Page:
I thought not, but did wish to sit. There was of course, no chair. Mr. Somerday came quickly to my assistance and put an arm around my waist until my breathing calmed.

“What happened here?” said Mr. Somerday. “Can you tell?”

“That man’s a poacher,” I said.

Heads turned towards me. “At least,” I said, “at least…I found him just outside the dovecote…” I ceased speaking.

The men grumbled in assent, all but Mr. Whitehead.

“You do not agree, Mr. Whitehead?” said Mr. Somerday.

The sheriff looked confused. “Well,” he said, “it certainly seems the case….”

“Except?”

“Well, except that the stag and the man both was brought down by gunshot,” Mr. Whitehead said, bending over the animal, pointing at the hole in its side.

“Have the gypsies no guns?” asked Mr. Somerday.

“We’ve never known one of ‘em to own a gun,” said Mr. Whitehead.

“How strange,” said Mr. Somerday.

Mr. Whitehead shrugged.

 

This is not Alta’s gypsy. This is George Bennet who, in the late 1800’s, served time in jail for poaching quail, rabbits, and even beehives. He had three tattoos and no little finger on his left hand. 

 

 

Mr. Somerday and I rode back to the house where we found Mother in her office. Together, we delivered the news. Mother called for Grady immediately and then paced, wholly distressed.

“A murder at Longmeadow,” she said, “I cannot fathom it. I am glad Charles is not alive to see this. What would he have thought! What would he do?”

I shook my head. “I knew the stag was in trouble the moment the gyspsies arrived in their wagons. I knew they’d get him. I’m sure I told you they would.”

“Yes,” said Mr. Somerday, “it seems clear that they had a hand in this tragedy.”

I was pleased to hear him say it. But Mother objected violently.

“It is not so clear to me, Mr. Somerday,” she said.  “Nothing is clear to me at all.”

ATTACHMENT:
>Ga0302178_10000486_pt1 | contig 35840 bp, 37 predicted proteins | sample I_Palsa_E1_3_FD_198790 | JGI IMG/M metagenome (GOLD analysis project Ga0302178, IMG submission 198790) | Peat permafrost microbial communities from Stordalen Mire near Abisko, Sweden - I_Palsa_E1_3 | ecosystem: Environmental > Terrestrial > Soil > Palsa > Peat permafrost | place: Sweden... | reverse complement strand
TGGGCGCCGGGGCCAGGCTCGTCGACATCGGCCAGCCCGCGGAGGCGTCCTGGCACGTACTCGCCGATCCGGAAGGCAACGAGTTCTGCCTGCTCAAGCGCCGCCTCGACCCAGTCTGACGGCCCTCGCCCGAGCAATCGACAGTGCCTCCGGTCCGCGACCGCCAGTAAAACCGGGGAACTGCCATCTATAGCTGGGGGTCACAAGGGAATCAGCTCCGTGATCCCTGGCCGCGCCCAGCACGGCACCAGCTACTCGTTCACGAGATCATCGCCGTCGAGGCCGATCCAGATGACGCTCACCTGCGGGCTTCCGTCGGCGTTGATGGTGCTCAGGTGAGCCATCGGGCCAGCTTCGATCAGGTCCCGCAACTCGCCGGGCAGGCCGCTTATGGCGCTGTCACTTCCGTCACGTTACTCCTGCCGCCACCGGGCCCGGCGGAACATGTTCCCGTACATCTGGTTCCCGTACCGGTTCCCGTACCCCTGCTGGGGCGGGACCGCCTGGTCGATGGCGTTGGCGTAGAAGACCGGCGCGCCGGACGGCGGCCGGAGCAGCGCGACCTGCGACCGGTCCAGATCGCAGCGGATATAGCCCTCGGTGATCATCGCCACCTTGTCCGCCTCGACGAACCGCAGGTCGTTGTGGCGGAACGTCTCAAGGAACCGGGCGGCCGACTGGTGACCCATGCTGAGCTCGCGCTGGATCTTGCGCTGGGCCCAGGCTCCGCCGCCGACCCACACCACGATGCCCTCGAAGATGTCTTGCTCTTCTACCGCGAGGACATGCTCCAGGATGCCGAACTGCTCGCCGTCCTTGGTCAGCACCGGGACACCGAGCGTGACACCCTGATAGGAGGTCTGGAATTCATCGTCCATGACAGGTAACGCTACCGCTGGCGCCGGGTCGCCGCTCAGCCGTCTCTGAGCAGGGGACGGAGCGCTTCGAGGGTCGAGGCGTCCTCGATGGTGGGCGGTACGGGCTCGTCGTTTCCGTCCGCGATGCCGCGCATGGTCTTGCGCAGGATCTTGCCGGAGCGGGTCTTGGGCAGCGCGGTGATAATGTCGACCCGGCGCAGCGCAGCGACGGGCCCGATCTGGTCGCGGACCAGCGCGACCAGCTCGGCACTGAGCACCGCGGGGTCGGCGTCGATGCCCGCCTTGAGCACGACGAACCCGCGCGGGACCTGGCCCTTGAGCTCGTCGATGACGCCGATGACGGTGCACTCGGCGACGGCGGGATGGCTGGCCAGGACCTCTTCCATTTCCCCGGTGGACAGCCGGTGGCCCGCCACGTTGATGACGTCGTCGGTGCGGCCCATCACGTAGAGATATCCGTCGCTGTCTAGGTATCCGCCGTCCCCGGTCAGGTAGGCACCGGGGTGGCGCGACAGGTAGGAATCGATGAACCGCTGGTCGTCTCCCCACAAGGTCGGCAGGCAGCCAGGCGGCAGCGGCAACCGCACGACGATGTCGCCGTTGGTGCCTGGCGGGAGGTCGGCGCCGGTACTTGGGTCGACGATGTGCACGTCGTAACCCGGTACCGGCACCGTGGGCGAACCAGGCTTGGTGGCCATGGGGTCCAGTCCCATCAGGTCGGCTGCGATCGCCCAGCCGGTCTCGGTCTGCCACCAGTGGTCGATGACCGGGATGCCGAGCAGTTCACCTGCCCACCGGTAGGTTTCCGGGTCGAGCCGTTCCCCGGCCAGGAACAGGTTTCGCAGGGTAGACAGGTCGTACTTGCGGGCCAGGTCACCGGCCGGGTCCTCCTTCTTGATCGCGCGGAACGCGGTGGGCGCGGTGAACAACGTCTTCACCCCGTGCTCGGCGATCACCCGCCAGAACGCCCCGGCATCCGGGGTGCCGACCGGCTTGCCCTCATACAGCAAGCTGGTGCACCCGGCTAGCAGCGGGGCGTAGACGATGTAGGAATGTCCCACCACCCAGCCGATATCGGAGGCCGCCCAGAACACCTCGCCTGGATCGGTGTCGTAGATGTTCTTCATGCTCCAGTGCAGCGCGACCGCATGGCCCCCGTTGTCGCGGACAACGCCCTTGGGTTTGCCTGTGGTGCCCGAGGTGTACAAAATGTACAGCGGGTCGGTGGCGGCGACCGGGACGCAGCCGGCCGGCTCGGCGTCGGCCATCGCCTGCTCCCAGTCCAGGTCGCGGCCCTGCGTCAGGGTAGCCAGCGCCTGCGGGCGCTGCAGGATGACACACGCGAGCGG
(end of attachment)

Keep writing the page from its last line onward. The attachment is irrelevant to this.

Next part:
“How can you say that?” I asked. “There was the gypsy man lying dead!”

“Yes, but, that’s just it…,” said Mother, “he himself is dead…….” She suddenly stopped pacing and stood quite still and stared out the window towards the lawn. The day had darkened further; rain beat steadily against the panes. Her hand drifted up to her hair. I could see a dark stain under her arm.

“Mama,” I said, “you must calm yourself.” I rose to help Mother to the chair that Mr. Somerday proffered up.

Mother took a breath and then sat. “Yes, my love,” she nodded, “you are right. We must be calm. We must be sensible of their feelings at such a time. It would not do to act too hastily.”

“Yes,” said Mr. Somerday, “the Longmeadows trust you, Mrs. Pendergrast. They’ll take their lead from you, as ever, and you’ll decipher how best to ease them of their fears.”

I knew that Mr. Somerday was on the right track. Mother knew how badly it would distress the Longmeadows to hear of such a crime in their wood, how they would feel at peril themselves, how they might lash out by reflex. I knew that Mother was wondering how best to calm them, how best to pacify them. This was part of her own anxiety—how best to lessen theirs.

And this was the track that Mr. Somerday saw.

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just one set, right here

But I knew, as Mr. Somerday did not, that there was more than one track to Mother’s thoughts. As much as she might concern herself with the equanimity of the Longmeadows themselves, and their happiness and their peace of mind, she worried as much about the face of Longmeadow to the outside world. Maybe more. And I knew, if Mr. Somerday did not, that the lion’s share of Mother’s work revolves around the good name, the noble aspect, the perfect idea of Longmeadow. A murder could muck all that up in a moment.

Mother is Longmeadow’s matron Joan of Arc. She daily battles the criticism of those who consider Longmeadow ungodly, those who believe that she twists scientific method for her own gain. When these enemies of Longmeadow heard of the murder, they’d blame it on the nature of the place, its unruliness, its arrogance. They’d sneer, and shrug their I told you so’s to each other, and Longmeadow would suffer for it. I understood that this—this public shaming–was at the heart of Mother’s distress.